A version of this post originally appeared on the Tedium newsletter.
Salt is a great substance, and one that deserves an important place in our culture.
But salt also renders nearly all of our water supply undrinkable.
As drought has increasingly become a problem globally, however, scores of countries are turning to a solution with a long, expensive, and controversial history: desalination, or the process by which salt and other minerals are removed from seawater.
Around the world, the number of people suffering from water scarcity is expected to more than double in less than a decade, to around 1.8 billion. Demand for desalination, as a result, will only grow. But some have questioned the environmental costs of desalination plants, and wondered whether our planet’s neverending thirst for more water is beginning to do more harm than good.
The desire to make water from the oceans potable is far from new, however. Just ask Thomas Jefferson.
In 1790, when Jefferson was Secretary of State, he made a trip to Newport, Rhode Island, where he was given a bottle by a guy named Jacob Isaacks. In the bottle, Isaacks claimed, was “purified” salt water.
Isaacks, then 71, said his proprietary mixture could be added to salt water; the mixture would then filter it just enough to drink. Jefferson, tasked with researching things that would be beneficial to the fledgling U.S. military, took Isaacks’ idea seriously, going so far as to create a team of people—including two chemistry professors—to see if they could confirm that Isaacks’ idea worked.
At the very least, the group found, Isaacks’ water tasted slightly better than its untreated equivalent.
“The distilled water in all these instances was found on experiment to be as pure as the best pump water of the city: it’s taste indeed was not as agreeable; but it was not such as to produce any disgust,” Jefferson recalled in a 1791 report on Isaacks’ creation. “In fact we drink in common life in many places and under many circumstances and almost always at sea a worse tasted, and probably a less wholesome water.”
Ultimately, however, Jefferson and his fellow experimenters could not prove that Isaacks’ method of production actually removed the salt. “Mr. Isaack’s mixture does not facilitate the separation of seawater from its salt,” Jefferson stated in an affidavit immediately after the experiment.
And soon enough, Isaacks realized that working with Jefferson on his bajillion-dollar idea was a dead end, and he began researching other options for his technology, which he hoped to sell. But a report Jefferson later gave Congress all but killed Isaacks’ business prospects. That report highlighted the fact, contradictory to what he had been claiming, that Isaacks didn’t actually invent desalination. (Hours after sending the report to Congress, Jefferson received a letter from Isaacks asking him to delay the release.)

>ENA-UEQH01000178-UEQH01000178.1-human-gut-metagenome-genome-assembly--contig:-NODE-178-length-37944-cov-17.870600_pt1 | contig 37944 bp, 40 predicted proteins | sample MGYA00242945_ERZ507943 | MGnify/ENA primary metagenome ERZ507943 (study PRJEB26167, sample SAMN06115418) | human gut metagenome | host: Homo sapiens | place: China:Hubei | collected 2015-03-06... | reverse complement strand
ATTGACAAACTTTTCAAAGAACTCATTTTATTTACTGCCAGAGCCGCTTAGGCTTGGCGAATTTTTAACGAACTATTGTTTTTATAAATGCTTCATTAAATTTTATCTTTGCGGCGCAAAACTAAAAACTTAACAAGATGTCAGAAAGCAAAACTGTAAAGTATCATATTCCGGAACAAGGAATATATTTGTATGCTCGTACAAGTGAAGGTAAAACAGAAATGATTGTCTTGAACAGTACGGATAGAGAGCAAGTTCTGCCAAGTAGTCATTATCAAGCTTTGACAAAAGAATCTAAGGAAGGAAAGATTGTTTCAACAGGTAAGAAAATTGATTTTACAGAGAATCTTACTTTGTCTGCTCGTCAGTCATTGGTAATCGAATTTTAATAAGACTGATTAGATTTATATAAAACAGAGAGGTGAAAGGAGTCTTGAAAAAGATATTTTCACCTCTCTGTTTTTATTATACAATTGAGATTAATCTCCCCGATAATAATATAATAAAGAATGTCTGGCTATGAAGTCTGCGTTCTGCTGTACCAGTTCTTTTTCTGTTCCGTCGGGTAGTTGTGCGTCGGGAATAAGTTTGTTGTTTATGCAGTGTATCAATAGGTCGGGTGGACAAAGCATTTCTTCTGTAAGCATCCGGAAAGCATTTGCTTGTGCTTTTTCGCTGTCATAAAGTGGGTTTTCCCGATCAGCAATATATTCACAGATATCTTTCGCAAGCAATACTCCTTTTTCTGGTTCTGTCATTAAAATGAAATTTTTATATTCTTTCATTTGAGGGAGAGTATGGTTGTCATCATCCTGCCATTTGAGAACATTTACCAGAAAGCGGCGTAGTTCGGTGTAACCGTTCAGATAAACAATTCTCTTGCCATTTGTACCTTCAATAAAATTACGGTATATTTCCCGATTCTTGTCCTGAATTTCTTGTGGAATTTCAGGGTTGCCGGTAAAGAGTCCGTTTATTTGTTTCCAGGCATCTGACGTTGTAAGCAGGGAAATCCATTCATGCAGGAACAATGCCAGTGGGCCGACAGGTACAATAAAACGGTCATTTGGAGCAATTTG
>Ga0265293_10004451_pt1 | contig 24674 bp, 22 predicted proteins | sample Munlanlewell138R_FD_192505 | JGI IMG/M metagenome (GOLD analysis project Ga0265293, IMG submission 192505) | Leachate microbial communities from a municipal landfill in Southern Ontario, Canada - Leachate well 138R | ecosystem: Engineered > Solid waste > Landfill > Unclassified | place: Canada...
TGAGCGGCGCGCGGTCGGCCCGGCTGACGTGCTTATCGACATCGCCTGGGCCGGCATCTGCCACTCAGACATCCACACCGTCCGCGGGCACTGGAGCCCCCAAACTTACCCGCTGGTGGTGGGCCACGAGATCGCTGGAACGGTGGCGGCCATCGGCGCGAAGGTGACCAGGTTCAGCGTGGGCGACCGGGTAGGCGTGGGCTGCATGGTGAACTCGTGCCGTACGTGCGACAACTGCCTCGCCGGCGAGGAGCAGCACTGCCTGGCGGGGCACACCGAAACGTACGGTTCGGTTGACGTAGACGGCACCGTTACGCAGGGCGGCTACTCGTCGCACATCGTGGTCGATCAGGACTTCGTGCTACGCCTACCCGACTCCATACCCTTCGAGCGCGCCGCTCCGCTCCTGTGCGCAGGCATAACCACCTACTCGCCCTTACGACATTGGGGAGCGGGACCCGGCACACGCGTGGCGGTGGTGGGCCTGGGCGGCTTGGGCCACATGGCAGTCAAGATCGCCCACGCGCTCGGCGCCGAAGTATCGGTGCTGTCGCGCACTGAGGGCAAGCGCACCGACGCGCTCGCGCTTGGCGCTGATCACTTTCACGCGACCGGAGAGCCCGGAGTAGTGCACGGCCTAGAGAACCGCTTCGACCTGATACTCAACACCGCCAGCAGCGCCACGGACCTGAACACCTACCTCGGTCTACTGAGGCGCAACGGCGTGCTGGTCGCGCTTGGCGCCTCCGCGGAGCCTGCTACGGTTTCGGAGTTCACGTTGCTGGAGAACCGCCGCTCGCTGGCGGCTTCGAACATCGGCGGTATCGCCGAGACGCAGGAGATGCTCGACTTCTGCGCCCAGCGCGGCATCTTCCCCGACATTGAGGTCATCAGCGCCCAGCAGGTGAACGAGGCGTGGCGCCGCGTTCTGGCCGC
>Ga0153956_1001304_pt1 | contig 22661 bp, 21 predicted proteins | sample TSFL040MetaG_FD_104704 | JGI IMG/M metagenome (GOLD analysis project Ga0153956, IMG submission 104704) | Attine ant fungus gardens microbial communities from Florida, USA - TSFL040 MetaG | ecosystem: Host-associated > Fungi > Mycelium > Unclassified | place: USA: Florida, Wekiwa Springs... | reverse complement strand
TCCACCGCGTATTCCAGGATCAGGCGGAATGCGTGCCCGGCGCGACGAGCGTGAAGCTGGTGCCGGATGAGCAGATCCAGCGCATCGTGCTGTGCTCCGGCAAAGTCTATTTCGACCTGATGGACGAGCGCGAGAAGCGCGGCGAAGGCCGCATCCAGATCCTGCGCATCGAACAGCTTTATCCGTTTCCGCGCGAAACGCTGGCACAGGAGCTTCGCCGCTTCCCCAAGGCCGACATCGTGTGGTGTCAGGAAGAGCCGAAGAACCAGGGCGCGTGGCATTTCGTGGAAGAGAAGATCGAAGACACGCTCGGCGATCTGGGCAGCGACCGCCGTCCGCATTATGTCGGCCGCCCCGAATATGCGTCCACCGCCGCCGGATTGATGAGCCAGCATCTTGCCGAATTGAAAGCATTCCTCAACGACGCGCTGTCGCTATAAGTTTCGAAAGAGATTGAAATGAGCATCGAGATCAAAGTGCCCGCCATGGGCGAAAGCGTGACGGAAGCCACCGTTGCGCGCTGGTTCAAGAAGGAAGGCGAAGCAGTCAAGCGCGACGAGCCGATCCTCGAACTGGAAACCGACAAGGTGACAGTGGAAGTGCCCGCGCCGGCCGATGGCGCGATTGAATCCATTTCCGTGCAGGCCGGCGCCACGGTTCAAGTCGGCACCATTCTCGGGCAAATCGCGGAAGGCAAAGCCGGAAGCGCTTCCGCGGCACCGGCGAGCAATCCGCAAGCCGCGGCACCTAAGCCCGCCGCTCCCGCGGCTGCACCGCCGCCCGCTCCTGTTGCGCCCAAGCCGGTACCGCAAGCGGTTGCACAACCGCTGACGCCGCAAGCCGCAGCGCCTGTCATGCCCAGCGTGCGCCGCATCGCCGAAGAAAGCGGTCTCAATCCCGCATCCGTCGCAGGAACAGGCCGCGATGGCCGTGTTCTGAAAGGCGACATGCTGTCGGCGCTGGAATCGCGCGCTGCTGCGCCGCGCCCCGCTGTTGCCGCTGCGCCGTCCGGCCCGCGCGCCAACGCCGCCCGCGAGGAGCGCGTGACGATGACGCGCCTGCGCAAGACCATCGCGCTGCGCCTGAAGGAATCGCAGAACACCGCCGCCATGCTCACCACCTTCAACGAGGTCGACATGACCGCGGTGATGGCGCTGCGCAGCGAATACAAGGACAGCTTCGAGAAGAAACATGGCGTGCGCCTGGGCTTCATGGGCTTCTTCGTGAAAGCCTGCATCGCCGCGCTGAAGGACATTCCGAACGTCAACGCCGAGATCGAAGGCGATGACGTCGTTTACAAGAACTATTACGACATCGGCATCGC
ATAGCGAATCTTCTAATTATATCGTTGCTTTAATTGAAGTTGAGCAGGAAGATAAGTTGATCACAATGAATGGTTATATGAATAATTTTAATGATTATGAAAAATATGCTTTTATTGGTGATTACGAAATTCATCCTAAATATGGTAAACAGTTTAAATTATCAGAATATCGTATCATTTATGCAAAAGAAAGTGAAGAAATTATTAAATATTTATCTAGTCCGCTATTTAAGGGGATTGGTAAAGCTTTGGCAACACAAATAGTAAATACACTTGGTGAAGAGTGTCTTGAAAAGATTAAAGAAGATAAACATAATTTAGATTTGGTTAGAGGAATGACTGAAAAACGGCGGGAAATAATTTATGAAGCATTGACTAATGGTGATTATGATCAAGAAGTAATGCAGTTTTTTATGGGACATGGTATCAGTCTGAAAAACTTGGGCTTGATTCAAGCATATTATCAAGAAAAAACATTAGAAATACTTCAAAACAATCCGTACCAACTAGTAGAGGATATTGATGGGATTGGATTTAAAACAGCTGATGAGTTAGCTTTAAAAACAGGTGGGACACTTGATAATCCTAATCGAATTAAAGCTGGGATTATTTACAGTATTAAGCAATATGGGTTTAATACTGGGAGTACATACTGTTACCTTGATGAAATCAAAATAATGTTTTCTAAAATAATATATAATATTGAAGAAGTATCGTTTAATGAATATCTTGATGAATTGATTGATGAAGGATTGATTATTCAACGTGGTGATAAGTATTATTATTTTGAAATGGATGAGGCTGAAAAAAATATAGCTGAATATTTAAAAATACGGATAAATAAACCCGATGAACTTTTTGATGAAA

Later, Jefferson wrote Isaacks to explain.
“That the discovery was original as to yourself I can readily believe,” Jefferson wrote in a letter to Isaacks. “Still it is not the less true, that the distillation of fresh from seawater, both with and without mixtures, had been long ago tried, and that without a mixture, it produced as much and as good water as in your method with a mixture.”
Isaacks’ angry response to that letter didn’t do much for him or his method; both have become historical footnotes.
These days, desalination is common place, both something you can do in your backyard and an ever-growing mass industrial complex.
In California, for example, the Claude “Bud” Lewis Carlsbad Desalination Plant went online in December, capable of producing up to 54 million gallons of fresh water per day.
It didn’t happen overnight. The plant has been in the works for nearly two decades at a cost of $1 billion, now producing one cup of fresh water for every two cups of salt water. But even with the plant’s massive output, it produces just 10 percent of the water needed daily in San Diego County.
In addition to the expense and inefficiency of plants like the one in California are the environmental costs. Many produce greenhouse gases, and the process can also destabilize local ecosystems and even hurt wider biodiversity throughout the ocean.
“Seawater desalination can cause impingement and entrainment of marine organisms and create ecological impacts from concentrate discharge,” according to a 2008 report issued by the National Research Council. “Desalination of inland brackish groundwater sources could lead to groundwater mining and subsidence, and improper concentrate management practices can negatively affect drinking water aquifers and freshwater biota.”
These concerns are partially why plants like the one in Carlsbad, and a similar plant being discussed in nearby Huntington Beach, are frequently the subject of controversy. And it doesn’t help that these plants spit extra-briney water back into the ocean.
California is far from alone in facing this dilemma. According to an industry organization, 150 countries employ desalination worldwide, and there are over 18,000 plants currently operating, producing nearly 23 billion gallons of water daily.
As water scarcity increases, in part because of climate change, those numbers will only go up. In many places like the Middle East, which relies on desalination far more than other parts of the world, there may not be much of a choice.
But one alternative, of course, isn’t much of an alternative at all: Drinking untreated seawater is a very quick way to die by dehydration, as seawater has more salt on average than exists in the human bloodstream. It may be different for the rest of the animal kingdom, but, for humans at least, our quest for potable water may be the ultimate case of supply outpacing demand.
A version of this post originally appeared on Tedium, a twice-weekly newsletter that hunts for the end of the long tail.